5 things we learned from S.C.’s Democratic primary results

Former Secretary of State Hillary Rodham Clinton (AP Photo/Ross D. Franklin) file

Here are five quick takeaways from Saturday’s Democratic presidential primary:

Sanders’ first appearance in Charleston was in April 2014 as he set out to build momentum for his agenda of affordable college, inclusiveness and strengthening the middle class.

By 2015, Sanders’ South Carolina rallies were drawing thousands of people at a time — young, old, black, white.

The question becomes: Is the movement sustainable and who will lead it?

With support from U.S. Rep. Jim Clyburn, two former governors and most Statehouse Democrats, Clinton was tireless on the trail as she cruised to an easy win bolstered by the black turnout. But while her pro-racial justice message resonated, there were few memorable moments to illustrate South Carolina’s bounce in her possible march to the White House.

After Barack Obama won the national election in 2008, he gave tribute to South Carolina, recalling how he campaigned on “the front porches of Charleston.” Clinton connected with many but there wasn’t a lasting image from the week.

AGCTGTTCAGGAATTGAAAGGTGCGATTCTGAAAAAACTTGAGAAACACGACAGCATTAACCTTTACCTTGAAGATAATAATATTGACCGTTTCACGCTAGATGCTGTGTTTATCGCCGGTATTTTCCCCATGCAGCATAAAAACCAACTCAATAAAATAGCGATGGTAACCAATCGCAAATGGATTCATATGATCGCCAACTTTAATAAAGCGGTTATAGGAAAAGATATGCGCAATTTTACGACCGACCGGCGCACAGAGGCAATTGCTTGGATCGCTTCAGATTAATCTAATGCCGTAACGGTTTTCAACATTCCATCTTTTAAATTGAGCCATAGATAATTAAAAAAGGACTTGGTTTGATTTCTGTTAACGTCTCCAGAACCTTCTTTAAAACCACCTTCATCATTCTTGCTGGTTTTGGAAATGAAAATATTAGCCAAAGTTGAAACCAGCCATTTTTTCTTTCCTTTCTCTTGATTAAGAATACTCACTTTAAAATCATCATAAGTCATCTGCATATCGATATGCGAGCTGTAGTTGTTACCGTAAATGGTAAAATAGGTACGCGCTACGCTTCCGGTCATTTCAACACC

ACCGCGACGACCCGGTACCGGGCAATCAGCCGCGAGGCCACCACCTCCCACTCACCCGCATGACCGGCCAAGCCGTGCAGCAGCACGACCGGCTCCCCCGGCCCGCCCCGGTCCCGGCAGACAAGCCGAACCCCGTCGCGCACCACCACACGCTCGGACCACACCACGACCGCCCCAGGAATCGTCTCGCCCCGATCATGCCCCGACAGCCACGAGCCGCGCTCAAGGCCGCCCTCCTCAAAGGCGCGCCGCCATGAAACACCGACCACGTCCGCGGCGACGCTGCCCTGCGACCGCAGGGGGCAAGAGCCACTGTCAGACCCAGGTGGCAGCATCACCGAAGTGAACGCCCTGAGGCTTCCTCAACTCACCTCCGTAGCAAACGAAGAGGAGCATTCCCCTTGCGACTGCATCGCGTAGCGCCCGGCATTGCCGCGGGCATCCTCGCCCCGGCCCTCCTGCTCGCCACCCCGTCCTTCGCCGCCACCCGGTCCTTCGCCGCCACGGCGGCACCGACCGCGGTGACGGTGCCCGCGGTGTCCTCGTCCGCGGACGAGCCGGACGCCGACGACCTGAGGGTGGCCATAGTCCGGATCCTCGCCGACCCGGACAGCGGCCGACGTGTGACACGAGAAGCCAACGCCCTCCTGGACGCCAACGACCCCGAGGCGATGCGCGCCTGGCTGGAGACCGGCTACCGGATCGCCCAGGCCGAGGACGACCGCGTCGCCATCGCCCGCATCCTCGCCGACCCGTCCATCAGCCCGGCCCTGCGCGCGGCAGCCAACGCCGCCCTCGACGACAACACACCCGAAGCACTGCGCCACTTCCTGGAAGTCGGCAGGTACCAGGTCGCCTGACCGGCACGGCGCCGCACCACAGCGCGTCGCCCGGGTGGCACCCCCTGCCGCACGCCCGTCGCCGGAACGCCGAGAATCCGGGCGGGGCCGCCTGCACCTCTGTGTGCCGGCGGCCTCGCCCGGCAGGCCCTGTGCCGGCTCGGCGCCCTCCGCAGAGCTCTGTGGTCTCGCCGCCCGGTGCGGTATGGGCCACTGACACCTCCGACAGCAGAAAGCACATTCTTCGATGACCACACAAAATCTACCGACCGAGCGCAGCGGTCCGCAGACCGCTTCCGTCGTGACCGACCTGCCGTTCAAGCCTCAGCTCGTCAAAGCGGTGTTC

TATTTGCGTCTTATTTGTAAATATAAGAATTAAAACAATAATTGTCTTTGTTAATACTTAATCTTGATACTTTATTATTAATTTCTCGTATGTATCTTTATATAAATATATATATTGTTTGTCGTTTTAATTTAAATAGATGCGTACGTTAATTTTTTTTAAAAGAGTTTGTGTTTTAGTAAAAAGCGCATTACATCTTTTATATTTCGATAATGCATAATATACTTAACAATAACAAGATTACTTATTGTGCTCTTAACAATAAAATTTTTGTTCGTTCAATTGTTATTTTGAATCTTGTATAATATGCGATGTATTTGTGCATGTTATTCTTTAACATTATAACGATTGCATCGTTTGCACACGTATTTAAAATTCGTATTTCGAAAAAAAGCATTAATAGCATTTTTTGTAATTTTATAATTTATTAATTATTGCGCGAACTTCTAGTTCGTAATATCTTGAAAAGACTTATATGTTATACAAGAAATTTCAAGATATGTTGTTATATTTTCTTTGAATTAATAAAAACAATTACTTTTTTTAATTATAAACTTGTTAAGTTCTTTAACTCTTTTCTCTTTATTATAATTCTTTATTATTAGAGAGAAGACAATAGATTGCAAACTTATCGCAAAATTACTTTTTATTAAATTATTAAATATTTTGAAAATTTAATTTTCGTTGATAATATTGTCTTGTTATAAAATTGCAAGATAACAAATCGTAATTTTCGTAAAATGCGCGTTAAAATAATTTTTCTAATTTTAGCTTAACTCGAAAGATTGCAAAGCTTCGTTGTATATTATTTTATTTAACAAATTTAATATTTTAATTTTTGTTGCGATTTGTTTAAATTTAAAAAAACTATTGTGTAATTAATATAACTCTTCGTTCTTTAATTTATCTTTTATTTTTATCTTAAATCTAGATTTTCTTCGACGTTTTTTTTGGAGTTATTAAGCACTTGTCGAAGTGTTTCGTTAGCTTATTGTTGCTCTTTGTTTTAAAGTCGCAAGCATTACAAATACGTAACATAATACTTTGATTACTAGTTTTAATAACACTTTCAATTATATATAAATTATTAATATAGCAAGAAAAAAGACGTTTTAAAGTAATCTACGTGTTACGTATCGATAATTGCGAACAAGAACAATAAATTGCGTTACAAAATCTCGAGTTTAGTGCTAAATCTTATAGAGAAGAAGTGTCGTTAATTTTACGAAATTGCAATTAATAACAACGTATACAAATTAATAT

Who wouldn’t expect a husband to promote his wife as a candidate? The former White House occupant was out on the stump for Hillary Clinton’s campaign during the last weeks of the race with multiple stops and speaking to hundreds of people.

Other than one incident with a Benghazi protester in the crowd, Bill Clinton didn’t stumble or say anything that attracted much attention beyond local media coverage about getting out the vote.

Democrats didn’t care about these. Exit polling showed that voters in South Carolina feel jobs and the economy are their biggest concerns as the country moves forward and even more so than Democrats who were surveyed in Iowa, New Hampshire and Nevada on the day of their turnouts this year.

Clinton and Sanders clashed on the debate stage but their fight never became nasty by South Carolina standards.

Positive commercials dominated the airwaves from both sides, whether it was Sanders talking about a just America or actor Morgan Freeman in support of Clinton.

Without the millions of dollars spent on the Republican side a week earlier — most of it negative — TV viewers were largely spared a barrage in the past week. “We have grown-ups over here,” S.C. Democratic Party Chairman Jaime Harrison said. “And they have reality show stars.”